New Biology is terminology rich, because researchers have identified many of the genes and proteins more or less arbitrarily. In addition, the procedures biologists use originate from a large variety of disciplines and are difficult to capture in a one-year course. As a result, most biology books are large, complex texts covering many topics such as the structure and function of cells, heredity, evolution, biology of plants and animals, and ecology and biogeography. As such, they are extremely useful learning tools for graduate students with a background in biology. On the other hand, New Biology for Engineers and Computer Scientists focuses narrowly on what we perceive to be the essentials of New Biology, namely, genes and proteins, cells as the basic units of life, cell division, and animal development.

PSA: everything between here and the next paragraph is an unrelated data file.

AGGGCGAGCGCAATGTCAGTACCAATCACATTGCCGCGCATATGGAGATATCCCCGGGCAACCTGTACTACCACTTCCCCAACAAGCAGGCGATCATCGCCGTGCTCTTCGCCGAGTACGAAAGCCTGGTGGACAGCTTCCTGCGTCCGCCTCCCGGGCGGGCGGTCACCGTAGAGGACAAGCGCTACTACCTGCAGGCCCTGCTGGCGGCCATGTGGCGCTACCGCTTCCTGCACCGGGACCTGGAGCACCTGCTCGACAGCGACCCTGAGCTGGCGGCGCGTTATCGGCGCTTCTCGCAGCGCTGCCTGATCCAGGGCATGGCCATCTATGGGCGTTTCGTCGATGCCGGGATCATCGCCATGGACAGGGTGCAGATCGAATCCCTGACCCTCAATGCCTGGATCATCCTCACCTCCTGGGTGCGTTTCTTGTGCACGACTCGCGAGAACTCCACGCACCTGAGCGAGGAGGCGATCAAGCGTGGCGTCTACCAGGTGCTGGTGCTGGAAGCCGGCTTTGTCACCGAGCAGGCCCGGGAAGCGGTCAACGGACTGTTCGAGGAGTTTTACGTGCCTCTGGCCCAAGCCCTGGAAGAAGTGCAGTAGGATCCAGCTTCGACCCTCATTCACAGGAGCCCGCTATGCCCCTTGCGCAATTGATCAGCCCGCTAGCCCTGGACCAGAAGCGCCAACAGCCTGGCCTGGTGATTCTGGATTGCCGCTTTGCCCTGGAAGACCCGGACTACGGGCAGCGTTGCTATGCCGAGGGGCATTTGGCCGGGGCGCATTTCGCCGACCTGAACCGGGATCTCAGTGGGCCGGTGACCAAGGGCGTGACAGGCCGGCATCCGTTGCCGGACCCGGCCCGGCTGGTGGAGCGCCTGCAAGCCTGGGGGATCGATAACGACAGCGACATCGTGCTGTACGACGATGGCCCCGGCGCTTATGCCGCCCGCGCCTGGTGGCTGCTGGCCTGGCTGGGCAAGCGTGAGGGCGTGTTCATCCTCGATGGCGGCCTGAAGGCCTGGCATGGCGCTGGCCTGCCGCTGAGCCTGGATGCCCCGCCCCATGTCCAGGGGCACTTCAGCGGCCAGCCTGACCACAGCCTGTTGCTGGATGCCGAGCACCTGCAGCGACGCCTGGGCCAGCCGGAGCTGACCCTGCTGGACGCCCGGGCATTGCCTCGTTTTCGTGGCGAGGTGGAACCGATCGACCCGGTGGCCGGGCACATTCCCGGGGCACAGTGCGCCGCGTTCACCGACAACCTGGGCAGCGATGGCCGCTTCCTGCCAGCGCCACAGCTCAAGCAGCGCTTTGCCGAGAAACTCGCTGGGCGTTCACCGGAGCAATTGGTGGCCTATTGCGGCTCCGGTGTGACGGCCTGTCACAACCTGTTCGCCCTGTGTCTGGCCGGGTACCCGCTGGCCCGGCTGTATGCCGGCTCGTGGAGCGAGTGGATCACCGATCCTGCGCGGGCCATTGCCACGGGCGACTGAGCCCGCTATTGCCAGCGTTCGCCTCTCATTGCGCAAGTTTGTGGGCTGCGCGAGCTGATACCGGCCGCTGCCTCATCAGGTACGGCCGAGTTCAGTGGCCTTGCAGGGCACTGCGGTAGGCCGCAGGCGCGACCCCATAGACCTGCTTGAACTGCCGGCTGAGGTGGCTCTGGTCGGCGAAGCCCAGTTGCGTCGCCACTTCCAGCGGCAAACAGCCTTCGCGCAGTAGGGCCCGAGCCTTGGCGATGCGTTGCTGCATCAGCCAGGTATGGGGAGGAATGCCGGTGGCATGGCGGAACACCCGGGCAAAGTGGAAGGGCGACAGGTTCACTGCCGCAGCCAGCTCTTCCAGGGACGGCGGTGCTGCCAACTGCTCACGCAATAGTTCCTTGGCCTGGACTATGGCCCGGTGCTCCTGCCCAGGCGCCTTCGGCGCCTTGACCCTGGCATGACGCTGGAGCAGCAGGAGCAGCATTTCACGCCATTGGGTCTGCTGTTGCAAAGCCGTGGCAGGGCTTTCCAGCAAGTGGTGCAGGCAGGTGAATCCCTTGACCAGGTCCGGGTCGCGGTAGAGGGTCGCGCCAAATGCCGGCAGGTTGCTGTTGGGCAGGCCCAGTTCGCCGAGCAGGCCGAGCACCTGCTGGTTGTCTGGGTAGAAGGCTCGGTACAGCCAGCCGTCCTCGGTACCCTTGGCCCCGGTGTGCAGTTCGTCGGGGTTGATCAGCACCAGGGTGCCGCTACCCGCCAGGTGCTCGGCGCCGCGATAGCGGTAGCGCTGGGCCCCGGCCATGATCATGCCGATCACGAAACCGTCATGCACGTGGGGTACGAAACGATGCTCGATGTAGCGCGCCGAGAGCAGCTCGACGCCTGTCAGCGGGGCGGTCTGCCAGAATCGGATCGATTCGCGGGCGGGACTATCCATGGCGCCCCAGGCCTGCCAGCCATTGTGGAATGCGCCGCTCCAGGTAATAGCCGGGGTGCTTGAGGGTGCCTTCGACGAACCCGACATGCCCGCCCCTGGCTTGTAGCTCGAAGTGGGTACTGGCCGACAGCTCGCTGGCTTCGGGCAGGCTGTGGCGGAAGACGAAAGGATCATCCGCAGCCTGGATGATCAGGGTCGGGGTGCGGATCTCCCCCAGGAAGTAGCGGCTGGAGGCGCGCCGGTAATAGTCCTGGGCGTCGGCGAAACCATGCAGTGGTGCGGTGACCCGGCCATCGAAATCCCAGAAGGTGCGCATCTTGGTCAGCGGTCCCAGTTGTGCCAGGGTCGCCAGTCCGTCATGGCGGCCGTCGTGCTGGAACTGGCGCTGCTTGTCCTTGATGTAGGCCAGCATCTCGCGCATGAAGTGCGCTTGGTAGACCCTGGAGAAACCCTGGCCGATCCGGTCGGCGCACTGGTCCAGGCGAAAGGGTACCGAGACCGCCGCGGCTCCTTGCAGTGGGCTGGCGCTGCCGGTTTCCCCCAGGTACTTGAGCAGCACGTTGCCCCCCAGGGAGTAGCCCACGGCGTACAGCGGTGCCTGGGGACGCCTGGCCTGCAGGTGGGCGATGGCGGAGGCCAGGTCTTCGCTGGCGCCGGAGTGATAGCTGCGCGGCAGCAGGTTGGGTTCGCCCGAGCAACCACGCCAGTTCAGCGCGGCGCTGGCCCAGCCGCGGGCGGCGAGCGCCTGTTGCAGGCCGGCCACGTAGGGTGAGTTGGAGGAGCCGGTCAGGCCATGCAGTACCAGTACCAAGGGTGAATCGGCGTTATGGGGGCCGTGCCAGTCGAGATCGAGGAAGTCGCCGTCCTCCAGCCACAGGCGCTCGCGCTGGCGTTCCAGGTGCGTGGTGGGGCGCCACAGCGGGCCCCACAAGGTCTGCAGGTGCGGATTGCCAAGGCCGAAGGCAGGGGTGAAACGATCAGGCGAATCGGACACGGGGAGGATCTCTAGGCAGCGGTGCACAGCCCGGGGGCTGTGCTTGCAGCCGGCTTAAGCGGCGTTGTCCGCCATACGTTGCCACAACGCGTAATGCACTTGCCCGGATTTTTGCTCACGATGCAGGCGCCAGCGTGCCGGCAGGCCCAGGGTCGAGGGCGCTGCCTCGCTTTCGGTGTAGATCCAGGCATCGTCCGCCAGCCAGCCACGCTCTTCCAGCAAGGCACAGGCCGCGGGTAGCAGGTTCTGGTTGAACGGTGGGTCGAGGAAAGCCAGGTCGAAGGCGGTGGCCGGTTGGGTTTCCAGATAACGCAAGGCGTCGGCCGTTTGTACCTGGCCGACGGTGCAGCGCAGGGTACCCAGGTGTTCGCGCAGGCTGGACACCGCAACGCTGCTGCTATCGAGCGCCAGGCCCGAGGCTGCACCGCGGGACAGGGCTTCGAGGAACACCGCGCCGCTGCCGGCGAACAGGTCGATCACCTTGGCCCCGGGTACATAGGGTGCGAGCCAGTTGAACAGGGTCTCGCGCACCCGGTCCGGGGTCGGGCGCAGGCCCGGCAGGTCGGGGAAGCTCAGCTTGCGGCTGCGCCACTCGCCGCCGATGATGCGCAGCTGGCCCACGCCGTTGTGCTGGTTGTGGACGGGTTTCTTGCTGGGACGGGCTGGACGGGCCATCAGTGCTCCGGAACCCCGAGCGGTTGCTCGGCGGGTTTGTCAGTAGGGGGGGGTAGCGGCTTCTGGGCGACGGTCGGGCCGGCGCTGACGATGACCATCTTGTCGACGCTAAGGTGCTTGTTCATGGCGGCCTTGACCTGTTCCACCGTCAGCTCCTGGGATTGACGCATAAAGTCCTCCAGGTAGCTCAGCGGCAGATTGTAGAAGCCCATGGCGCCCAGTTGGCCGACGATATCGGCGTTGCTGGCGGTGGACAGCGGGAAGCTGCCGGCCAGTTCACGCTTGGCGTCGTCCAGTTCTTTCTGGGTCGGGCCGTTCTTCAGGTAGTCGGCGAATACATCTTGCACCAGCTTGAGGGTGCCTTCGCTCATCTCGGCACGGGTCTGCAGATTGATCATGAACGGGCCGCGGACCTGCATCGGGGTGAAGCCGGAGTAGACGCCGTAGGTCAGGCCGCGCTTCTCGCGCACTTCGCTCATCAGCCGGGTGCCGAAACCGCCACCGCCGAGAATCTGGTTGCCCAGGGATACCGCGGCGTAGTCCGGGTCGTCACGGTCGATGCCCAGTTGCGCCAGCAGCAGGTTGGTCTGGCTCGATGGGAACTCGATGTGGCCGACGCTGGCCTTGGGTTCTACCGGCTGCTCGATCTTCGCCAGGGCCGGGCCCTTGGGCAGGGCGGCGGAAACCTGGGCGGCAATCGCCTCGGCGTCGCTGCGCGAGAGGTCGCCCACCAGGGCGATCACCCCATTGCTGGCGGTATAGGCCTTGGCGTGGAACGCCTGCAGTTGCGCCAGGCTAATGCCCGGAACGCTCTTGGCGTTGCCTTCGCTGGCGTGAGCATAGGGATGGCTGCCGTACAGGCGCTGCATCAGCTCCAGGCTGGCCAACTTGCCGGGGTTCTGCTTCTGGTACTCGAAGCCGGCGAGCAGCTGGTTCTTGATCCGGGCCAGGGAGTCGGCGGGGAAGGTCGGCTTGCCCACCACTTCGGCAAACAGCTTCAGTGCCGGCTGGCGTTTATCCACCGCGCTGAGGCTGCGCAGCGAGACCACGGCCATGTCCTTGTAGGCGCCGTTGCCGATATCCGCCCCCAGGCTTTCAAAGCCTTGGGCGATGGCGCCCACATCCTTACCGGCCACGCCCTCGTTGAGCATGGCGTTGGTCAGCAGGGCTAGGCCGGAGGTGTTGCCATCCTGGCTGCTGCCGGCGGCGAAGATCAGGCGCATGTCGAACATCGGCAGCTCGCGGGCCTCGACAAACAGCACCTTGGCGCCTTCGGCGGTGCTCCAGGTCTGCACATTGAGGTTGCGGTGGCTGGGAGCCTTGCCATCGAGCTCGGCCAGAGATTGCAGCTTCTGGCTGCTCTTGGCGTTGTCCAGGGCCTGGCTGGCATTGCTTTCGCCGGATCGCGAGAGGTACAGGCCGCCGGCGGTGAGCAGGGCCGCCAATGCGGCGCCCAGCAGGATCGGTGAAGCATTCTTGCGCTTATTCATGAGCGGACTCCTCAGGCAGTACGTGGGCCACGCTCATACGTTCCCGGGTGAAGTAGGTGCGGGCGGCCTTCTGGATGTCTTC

The contents of New Biology for Engineers and Computer Scientists reflect the opinions voiced in an extensive survey among the biomedical engineering faculty in the United States. The survey also attested to the strong need for such a book. New Biology for Engineers and Computer Scientists introduces cells as robust complex networks of genes and proteins and adopts a systems view to discuss communication of cells with other cells and with the external environment. Some of the assignments listed at the end of each chapter illustrate the link between biology and engineering. In keeping with the "hands on" approach common in engineering classes, these assignment sections are a particularly important aspect of the learning experience of New Biology for Engineers and Computer Scientists. By completing the assignments, the student can both test his or her knowledge and expand it to include areas not covered directly in the text. New Biology for Engineers and Computer Scientists integrates the tools of bioinformatics throughout the text and illustrates their effective use: The assignments that follow are used to further emphasize the important themes of New Biology. These assignments typically have more specifics than the main text and refer the reader for further bioinformatics research to Web sites such as www.ncbi.nim.nih.gov/ and http://www.genome.ad.jp/dbget.html. Students will learn how to read nucleotide sequences from the Gene Bank, search for similarities among proteins or genes, and learn how to read molecular pathway diagrams. New Biology for Engineers and Computer Scientists introduces the reader to advances in functional genomics and protein sciences and to the emerging tools of biotechnology such as microarrays, microfluidic chips, and proteomics. Our experience in teaching biology to engineering students indicates that bioinformatics tools become very powerful in the hands of those engineering students who are eager to uncover the language and content of the decoded genomes. We have refrained from adding extensive sets of numerical or quantitative examples into the book, as this book is in our view a primer for engineers and computer scientists, not a computational biology textbook.